CIA agents guilty of Italy kidnap

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posted on Nov, 4 2009 @ 12:44 PM
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CIA agents guilty of Italy kidnap


news.bbc.co.uk

An Italian judge has convicted 23 Americans - all but one of them CIA agents - and two Italian secret agents for the 2003 kidnap of a Muslim cleric.

The agents were accused of abducting Hassan Mustafa Osama Nasr, known as Abu Omar, from Milan and sending him to Egypt, where he was allegedly tortured
(visit the link for the full news article)


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posted on Nov, 4 2009 @ 12:44 PM
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I, like a lot of Members, have mixed feelings on this'

On one hand I can totally understand the anger and contempt the Italians have for this process and the arrogance of the CIA in carrying out this kind of operation on the soil of an independent nation.

However, these operatives were carrying out orders, that must have originated from the very highest levels of the US military establishment. Me personally, I think this damages cooperation between Italy and the US fighting the 'War on Terror'.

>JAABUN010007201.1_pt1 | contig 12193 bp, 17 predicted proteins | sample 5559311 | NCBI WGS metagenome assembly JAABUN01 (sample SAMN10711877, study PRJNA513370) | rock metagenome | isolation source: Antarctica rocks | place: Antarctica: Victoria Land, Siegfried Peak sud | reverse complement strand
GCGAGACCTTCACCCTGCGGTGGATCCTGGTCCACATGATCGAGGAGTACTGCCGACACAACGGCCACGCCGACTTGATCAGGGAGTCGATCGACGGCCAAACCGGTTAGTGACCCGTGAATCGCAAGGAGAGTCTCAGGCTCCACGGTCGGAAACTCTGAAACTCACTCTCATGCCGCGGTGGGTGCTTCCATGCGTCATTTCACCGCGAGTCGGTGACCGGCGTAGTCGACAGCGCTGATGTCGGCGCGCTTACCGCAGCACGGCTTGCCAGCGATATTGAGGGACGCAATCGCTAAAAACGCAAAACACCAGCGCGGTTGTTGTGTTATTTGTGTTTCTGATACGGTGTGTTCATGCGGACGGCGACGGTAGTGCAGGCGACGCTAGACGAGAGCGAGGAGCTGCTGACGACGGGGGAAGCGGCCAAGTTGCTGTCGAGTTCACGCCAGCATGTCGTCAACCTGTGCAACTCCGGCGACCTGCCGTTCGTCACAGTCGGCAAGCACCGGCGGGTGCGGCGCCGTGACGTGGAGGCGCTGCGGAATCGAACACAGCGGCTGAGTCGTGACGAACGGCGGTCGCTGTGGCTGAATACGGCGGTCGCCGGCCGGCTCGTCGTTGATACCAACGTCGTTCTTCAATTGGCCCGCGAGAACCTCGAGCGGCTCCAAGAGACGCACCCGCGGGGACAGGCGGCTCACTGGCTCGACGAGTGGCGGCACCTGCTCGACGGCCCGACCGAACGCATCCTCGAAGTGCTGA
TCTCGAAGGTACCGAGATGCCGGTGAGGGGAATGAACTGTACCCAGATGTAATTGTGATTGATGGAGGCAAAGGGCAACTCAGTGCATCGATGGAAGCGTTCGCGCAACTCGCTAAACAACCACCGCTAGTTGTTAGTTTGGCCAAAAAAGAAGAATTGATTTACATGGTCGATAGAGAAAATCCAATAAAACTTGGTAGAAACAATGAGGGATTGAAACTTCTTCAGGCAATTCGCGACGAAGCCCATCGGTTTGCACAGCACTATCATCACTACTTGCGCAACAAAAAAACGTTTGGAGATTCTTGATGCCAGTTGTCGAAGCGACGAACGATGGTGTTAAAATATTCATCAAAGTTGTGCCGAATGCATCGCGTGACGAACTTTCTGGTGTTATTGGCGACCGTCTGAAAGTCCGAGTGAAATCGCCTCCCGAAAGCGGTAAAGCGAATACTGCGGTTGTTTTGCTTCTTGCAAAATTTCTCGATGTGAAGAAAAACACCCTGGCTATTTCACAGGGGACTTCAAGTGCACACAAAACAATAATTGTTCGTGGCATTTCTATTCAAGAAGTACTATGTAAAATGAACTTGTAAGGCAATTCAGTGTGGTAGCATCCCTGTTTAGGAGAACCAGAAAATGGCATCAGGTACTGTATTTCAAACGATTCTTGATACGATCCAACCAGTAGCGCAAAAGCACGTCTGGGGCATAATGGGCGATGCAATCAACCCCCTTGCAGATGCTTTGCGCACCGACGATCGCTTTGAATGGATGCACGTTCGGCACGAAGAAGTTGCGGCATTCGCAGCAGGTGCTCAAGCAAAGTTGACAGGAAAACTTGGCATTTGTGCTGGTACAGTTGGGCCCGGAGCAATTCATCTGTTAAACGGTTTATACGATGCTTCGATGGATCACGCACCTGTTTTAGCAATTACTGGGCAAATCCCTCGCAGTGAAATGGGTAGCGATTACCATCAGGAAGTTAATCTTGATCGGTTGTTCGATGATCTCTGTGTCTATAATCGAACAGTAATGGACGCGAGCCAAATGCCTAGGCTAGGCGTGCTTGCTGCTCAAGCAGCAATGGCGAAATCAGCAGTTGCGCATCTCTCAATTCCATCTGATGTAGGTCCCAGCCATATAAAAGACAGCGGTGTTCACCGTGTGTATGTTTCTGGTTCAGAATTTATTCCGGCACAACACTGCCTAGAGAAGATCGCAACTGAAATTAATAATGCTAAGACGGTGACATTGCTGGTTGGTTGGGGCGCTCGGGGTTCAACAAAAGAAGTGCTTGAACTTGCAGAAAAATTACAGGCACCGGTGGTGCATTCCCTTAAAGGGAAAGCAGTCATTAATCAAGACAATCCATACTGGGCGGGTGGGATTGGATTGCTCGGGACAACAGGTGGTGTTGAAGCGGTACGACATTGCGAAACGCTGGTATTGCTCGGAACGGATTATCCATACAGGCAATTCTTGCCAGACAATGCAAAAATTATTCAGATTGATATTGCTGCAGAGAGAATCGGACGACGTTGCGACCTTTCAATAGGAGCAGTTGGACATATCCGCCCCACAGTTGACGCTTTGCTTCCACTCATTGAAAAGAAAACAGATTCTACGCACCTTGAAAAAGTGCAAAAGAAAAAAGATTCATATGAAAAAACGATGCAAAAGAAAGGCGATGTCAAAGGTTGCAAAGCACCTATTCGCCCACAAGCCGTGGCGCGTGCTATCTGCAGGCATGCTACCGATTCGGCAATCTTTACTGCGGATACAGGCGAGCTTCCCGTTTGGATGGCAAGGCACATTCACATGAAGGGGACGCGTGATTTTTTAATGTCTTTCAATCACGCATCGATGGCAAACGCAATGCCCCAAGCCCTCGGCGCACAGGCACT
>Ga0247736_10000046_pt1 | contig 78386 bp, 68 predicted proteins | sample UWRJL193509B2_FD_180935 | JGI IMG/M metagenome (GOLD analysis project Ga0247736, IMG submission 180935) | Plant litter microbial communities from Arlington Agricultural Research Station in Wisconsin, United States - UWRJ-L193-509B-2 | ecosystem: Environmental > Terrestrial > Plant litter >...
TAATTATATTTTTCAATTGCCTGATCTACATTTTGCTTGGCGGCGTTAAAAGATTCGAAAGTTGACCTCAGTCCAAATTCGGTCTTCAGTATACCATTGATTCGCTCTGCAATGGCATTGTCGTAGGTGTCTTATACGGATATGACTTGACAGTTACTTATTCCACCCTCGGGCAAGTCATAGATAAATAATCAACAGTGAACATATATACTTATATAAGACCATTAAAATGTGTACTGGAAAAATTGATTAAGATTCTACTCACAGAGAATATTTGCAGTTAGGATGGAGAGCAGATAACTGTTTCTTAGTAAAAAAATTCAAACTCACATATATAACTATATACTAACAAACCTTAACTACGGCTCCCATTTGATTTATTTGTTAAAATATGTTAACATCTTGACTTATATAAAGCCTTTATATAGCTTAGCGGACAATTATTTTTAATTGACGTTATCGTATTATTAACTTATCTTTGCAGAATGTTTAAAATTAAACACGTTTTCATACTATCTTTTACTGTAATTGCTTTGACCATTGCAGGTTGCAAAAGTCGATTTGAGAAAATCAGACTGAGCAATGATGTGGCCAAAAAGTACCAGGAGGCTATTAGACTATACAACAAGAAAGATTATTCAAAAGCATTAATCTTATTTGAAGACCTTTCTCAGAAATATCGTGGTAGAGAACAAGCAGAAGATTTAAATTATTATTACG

Added to the situation the inability of tsome of the defendents to produce classified documents as evidence and the fact that they were convicted in their absence, this trial seems to me to be nothing but a show put on by Italy.

I wouldn't expect any sharing of intel between the two countries now.

But as I said, this is very tricky for me, because snatching someone from a foreign country, with no trial, due process, against their will and without the permission of the host country, is surely wrong too.





news.bbc.co.uk
(visit the link for the full news article)



posted on Nov, 4 2009 @ 12:47 PM
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I may be mistaken but I don't think the Italian government has the, now convicted, agents in custody. I remember reading that they were tried "in absentia" and are considered fugitives.



posted on Nov, 4 2009 @ 12:48 PM